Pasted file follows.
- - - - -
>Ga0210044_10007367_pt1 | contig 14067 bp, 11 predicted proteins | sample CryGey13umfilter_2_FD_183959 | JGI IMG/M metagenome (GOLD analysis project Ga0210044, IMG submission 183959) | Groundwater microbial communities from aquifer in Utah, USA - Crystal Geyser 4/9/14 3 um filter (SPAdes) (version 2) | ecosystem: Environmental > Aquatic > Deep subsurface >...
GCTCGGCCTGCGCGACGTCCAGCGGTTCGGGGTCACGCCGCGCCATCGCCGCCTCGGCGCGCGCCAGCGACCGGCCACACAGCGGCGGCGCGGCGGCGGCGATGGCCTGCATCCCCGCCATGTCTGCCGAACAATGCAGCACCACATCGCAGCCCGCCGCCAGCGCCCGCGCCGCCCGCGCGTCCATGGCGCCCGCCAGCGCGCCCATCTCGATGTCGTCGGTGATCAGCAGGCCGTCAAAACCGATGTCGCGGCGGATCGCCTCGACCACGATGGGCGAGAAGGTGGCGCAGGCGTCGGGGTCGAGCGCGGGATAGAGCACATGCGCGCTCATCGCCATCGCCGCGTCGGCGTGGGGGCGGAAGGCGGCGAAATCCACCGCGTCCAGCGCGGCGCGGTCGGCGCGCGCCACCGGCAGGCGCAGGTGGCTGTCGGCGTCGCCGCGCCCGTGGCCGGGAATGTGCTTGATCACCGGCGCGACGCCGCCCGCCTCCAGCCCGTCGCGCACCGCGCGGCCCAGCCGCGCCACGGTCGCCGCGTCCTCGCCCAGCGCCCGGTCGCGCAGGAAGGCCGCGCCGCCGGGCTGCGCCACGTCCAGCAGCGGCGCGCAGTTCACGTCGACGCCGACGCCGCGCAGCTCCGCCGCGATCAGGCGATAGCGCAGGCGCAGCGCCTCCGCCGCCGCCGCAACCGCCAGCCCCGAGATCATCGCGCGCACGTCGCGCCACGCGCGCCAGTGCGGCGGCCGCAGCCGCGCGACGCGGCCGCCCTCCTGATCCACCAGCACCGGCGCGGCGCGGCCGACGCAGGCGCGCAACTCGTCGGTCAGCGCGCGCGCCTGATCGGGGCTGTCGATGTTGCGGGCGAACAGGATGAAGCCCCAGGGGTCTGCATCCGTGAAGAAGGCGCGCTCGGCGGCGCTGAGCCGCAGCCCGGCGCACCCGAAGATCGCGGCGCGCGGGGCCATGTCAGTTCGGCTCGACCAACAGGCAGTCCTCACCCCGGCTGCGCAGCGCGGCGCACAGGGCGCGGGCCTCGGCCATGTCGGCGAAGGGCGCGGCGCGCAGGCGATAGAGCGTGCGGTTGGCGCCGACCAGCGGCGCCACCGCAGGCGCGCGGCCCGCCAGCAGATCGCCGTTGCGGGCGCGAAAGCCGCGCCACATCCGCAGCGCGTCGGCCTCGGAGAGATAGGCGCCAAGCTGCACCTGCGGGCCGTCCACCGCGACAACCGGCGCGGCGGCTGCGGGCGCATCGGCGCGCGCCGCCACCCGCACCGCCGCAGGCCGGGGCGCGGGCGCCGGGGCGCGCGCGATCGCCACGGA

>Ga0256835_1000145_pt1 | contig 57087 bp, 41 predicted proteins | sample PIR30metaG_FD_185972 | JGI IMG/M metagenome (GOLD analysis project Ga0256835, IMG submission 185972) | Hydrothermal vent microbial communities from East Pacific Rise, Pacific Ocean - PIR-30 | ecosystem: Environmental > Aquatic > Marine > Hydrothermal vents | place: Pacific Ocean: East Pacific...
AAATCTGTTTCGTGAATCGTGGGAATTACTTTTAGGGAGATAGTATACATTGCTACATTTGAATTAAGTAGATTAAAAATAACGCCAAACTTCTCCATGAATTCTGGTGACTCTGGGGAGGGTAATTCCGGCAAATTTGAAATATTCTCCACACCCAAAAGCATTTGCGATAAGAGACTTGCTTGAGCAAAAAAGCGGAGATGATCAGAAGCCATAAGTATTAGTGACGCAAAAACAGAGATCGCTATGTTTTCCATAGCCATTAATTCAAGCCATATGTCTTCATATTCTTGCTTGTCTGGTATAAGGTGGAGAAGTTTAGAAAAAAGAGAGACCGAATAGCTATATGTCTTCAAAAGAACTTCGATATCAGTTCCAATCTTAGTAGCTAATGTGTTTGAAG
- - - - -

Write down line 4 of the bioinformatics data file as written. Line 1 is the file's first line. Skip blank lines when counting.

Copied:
AAATCTGTTTCGTGAATCGTGGGAATTACTTTTAGGGAGATAGTATACATTGCTACATTTGAATTAAGTAGATTAAAAATAACGCCAAACTTCTCCATGAATTCTGGTGACTCTGGGGAGGGTAATTCCGGCAAATTTGAAATATTCTCCACACCCAAAAGCATTTGCGATAAGAGACTTGCTTGAGCAAAAAAGCGGAGATGATCAGAAGCCATAAGTATTAGTGACGCAAAAACAGAGATCGCTATGTTTTCCATAGCCATTAATTCAAGCCATATGTCTTCATATTCTTGCTTGTCTGGTATAAGGTGGAGAAGTTTAGAAAAAAGAGAGACCGAATAGCTATATGTCTTCAAAAGAACTTCGATATCAGTTCCAATCTTAGTAGCTAATGTGTTTGAAG